A closeup photo of a woman looking at her cellphone which emits skin-damaging blue light

Is Blue Light Taking a Toll on Your Skin?

Maybe you've heard screens can affect your sleep — but they can also damage your skin. Here's what you can do about it.


2 minute read

By now, most of us know that too much screen time has a range of unwelcome consequences — including its negative impact on your skin. From smartphones to laptops, we're constantly immersed in a sea of blue light.

Here, we explore what blue light is, how it affects our skin, and get expert tips from SLMD Skincare founder Sandra Lee, MD (aka Dr. Pimple Popper) on safeguarding our skin in the digital age.


What is blue light?

Part of the electromagnetic spectrum, blue light is a short wavelength, high energy type of light. While sunlight is a primary source, our exposure has skyrocketed with the advent of artificial lighting and digital screens. While screens emit a fraction of the blue light that the sun does, we do get very up close and personal exposure to our devices, intensifying its effects.

How does blue light affect your skin?

Though its impact isn’t as immediate as a sunburn from UV rays, blue light does take a toll on your skin. Recent research has illuminated the potential consequences of prolonged exposure to blue light. Impacts include:

  • Stimulating pigment production. Melanin pigment is responsible for dark spots, aka hyperpigmentation.
  • Triggering the generation of reactive oxygen species. ROS are known for causing DNA damage in cells.
  • Disrupting the circadian rhythm of skin cells during sleep. Blue light affects our body’s production of melatonin.
  • Impacting the crucial nighttime repair process. Blue light impacts skin cells’ ability to transmit and receive crucial signals during regeneration.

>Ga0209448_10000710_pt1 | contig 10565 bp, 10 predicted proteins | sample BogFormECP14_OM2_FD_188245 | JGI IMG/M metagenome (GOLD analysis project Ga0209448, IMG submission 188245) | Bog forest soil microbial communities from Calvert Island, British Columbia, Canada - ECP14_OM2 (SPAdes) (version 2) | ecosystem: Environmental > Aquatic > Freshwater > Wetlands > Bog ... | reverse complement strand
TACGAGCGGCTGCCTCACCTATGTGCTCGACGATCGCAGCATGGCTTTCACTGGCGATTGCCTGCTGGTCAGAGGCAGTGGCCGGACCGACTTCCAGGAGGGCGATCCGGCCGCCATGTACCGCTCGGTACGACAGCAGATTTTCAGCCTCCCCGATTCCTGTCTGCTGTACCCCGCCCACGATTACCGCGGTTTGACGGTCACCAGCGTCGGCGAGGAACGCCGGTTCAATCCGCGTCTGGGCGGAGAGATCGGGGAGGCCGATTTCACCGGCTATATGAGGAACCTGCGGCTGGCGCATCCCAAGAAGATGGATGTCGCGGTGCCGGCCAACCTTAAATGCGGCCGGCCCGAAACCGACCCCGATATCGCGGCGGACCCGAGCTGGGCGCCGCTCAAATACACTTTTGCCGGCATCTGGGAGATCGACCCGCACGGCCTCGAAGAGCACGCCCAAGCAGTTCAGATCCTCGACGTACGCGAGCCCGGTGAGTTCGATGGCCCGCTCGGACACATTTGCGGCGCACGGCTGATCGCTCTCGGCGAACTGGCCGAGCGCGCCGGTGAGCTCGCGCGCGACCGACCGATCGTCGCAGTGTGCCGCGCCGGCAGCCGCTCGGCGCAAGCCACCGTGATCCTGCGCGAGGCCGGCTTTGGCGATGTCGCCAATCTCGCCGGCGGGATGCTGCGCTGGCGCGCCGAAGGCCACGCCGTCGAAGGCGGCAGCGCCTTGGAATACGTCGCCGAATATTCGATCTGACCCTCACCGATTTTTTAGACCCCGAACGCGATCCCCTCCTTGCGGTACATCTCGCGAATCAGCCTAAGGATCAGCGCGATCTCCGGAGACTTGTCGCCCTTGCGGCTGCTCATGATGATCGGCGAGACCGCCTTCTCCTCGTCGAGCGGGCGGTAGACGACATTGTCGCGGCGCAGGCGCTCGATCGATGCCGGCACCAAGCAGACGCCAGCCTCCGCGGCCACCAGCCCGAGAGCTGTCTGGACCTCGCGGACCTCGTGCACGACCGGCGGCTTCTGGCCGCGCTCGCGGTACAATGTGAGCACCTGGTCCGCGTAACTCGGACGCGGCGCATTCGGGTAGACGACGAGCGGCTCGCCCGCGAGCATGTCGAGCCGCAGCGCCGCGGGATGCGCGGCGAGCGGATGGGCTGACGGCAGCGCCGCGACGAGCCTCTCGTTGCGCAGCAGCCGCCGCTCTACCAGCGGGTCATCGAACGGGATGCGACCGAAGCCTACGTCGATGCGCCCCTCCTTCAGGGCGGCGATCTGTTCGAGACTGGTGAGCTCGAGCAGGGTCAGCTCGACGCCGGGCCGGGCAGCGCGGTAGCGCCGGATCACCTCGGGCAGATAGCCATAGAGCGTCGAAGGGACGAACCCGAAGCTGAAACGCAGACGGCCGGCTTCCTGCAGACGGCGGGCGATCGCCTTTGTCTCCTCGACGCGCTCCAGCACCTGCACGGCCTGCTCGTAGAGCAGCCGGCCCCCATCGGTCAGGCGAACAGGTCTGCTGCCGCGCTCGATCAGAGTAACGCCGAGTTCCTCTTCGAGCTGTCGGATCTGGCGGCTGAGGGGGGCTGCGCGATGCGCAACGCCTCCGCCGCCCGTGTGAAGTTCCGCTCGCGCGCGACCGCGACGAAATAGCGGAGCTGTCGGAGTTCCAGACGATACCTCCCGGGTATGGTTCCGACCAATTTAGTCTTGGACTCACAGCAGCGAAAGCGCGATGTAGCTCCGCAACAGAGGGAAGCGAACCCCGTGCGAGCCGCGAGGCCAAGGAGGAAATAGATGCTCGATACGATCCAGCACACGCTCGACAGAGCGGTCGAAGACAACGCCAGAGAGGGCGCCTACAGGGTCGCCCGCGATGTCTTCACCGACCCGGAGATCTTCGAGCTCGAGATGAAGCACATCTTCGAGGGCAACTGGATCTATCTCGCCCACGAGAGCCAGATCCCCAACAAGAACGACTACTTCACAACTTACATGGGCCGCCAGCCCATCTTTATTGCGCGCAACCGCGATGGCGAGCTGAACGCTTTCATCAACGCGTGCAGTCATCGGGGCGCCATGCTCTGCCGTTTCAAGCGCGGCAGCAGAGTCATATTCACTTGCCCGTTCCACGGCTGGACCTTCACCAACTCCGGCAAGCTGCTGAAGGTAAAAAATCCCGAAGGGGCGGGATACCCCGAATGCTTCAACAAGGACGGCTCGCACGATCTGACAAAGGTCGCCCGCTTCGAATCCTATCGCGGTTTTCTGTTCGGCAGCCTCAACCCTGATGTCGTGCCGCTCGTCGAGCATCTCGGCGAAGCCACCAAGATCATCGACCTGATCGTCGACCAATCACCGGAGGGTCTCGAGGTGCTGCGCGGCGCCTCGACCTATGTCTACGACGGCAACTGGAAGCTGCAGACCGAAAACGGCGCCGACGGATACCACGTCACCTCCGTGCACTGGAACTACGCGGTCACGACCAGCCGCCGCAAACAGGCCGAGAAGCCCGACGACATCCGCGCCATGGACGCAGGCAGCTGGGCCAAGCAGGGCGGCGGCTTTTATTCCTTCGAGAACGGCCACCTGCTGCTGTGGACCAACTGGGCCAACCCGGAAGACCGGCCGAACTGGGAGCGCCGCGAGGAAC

The net net? Over time, exposure to blue light translates into faster skin aging — including a breakdown of collagen and elastin.

Dr. Lee's Blue Light Fixes

Dr. Pimple Popper's tips for protecting skin from blue light

#1 Find ways to minimize exposure

Be mindful of screen time and use tools to cut exposure. Set screen time limits, take regular breaks, and switch to “night mode.” You can also try blue light glasses and special screen covers.

#2 Wear sunscreen even while indoors

Incorporate sunscreen into your daily routine, even when indoors. This precaution helps create a protective barrier against the potential harmful effects of blue light.

#3 Add Antioxidants into your routine

These substances play a vital role in neutralizing free radicals— the damaging chemicals produced by blue light exposure. Look for products containing vitamins C, E, and B-3 (niacinamide), green tea extract, and ferulic acid.

Try: SLMD Skincare Facial Moisturizer, Bright Future Vitamin C Serum, Dual Defender SPF 30

Dr Sandra Lee

Dr. Lee's Last Word

Understandably, many people are concerned about the effects of blue light on their skin. The good news is that you don’t have to stop working on your laptop or watching Netflix…you just need to know how to protect yourself!


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